GDP up 3.5 percent in the first quarter of 2005.
The country’s economic performance in the opening quarter of 2005 was better than first thought, logging a solid 3.5 percent annual growth rate in a new sign of a strong springtime business expansion.
The latest reading on gross domestic product, released by the Commerce Department on Thursday, was an upgrade from the 3.1 percent pace initially estimated for the January-to-March quarter.
The higher estimate for economic growth mostly reflected a slight improvement in the nation’s trade deficit, which was less of a drag on growth than the government previously thought. More brisk spending on housing projects also helped.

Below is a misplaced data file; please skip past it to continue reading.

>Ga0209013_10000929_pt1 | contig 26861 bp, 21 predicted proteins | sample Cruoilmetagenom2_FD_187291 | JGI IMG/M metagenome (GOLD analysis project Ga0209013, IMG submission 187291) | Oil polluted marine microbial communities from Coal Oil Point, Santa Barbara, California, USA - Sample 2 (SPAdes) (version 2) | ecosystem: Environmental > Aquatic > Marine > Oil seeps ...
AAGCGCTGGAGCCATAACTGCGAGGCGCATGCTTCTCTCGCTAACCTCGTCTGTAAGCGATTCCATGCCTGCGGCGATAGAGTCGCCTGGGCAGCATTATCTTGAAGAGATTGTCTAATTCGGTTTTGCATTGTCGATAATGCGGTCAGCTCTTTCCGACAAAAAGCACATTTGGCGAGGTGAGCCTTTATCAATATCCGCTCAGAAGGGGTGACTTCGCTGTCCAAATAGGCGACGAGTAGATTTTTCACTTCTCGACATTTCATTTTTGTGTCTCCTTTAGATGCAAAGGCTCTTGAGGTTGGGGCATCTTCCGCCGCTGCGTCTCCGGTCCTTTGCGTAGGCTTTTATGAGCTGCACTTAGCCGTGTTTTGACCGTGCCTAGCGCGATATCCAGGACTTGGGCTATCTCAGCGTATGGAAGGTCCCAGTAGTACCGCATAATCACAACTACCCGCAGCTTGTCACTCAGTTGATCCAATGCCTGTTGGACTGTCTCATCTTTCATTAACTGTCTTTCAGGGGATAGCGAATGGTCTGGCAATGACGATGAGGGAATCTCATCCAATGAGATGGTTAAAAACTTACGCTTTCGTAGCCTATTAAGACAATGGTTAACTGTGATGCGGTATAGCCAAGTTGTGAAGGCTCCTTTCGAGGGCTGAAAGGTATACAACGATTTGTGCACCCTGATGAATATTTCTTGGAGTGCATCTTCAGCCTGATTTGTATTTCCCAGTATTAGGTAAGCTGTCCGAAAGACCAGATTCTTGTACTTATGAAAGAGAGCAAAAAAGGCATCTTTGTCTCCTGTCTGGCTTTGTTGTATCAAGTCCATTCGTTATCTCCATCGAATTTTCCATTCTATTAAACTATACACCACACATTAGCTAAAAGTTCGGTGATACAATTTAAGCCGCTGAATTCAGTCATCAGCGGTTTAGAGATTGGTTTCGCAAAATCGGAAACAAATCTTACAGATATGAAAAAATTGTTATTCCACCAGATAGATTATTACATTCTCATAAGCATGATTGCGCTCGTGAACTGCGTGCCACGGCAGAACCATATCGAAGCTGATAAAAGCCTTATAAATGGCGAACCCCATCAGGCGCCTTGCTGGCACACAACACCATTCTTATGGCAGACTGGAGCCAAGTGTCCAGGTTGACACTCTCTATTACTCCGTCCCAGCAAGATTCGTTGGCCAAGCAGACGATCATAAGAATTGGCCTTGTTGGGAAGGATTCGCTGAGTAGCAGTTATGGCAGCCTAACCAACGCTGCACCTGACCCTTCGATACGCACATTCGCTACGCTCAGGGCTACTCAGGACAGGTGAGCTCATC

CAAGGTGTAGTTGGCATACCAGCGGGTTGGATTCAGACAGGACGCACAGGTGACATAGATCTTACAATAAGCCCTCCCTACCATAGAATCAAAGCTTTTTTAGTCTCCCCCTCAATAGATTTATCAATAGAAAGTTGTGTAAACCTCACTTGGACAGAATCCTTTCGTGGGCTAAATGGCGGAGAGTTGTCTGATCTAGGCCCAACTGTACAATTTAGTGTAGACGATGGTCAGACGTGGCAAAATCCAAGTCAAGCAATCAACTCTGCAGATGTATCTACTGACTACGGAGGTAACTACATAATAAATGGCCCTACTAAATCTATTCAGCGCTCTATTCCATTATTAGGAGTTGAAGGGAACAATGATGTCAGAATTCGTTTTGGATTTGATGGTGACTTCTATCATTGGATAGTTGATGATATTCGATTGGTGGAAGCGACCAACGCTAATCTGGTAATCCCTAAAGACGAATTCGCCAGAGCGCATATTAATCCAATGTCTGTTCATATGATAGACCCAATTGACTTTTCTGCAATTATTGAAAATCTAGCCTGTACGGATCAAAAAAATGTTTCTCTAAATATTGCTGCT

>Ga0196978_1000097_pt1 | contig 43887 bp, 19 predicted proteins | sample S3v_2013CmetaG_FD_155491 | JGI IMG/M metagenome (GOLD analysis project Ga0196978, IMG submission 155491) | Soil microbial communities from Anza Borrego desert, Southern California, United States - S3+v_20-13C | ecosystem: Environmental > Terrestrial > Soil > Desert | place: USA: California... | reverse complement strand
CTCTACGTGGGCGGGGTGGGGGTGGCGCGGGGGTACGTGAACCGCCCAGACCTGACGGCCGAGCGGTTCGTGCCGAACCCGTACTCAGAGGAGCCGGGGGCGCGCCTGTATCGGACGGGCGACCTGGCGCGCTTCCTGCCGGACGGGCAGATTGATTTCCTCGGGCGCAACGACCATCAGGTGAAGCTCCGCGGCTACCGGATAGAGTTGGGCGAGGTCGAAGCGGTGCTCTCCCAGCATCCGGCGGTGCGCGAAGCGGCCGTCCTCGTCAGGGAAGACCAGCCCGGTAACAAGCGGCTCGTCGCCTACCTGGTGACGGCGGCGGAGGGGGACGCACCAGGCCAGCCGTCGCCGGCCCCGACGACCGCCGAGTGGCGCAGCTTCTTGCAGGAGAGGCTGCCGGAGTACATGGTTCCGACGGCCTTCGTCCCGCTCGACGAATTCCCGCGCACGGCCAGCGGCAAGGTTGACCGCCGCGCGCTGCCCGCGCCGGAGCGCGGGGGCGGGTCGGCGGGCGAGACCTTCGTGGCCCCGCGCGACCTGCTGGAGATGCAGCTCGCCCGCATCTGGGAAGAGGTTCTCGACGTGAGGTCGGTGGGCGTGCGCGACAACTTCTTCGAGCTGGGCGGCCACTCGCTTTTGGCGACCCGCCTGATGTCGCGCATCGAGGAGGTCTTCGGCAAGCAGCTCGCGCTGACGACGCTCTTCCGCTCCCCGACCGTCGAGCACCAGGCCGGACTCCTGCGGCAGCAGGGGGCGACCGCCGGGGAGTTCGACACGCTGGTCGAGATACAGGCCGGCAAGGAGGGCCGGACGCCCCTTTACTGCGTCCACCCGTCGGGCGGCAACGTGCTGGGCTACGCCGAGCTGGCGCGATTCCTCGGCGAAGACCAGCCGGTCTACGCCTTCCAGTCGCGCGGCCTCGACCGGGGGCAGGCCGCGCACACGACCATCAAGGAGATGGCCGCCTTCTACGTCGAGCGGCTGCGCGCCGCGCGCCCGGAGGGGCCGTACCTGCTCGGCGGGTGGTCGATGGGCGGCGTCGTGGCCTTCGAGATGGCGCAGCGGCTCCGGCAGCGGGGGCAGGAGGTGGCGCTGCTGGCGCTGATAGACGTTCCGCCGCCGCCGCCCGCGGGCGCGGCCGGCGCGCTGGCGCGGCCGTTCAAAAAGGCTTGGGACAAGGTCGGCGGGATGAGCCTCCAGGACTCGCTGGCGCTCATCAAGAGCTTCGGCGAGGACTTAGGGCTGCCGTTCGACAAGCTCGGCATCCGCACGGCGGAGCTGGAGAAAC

However, it appears that the media saw fit to rain on this good economic news by placing on the head line the negative statement, “Jobless Claims Rise”, as if it was a comparable. When we get way into the story we find the following:
In other economic news Thursday, the Labor Department said new claims for unemployment insurance rose by 1,000 to a seasonally adjusted 323,000 last week. Even with the increase, the level of claims still points to an improving job market, analysts said.
They are going to compare a 3.5% GDP for a quarter with 1000 unemployment claims? Even the negative economic news that is inferred by the headline, is really not negative after all. Go figure. To bad this information was not left for that last paragraph of page 2.
The trade deficit didn’t weigh as much on economic growth in the first quarter as previously estimated. The deficit shaved nearly 0.7 percentage point off GDP in the first quarter, compared with an initially estimated 1.49 percentage-points reduction.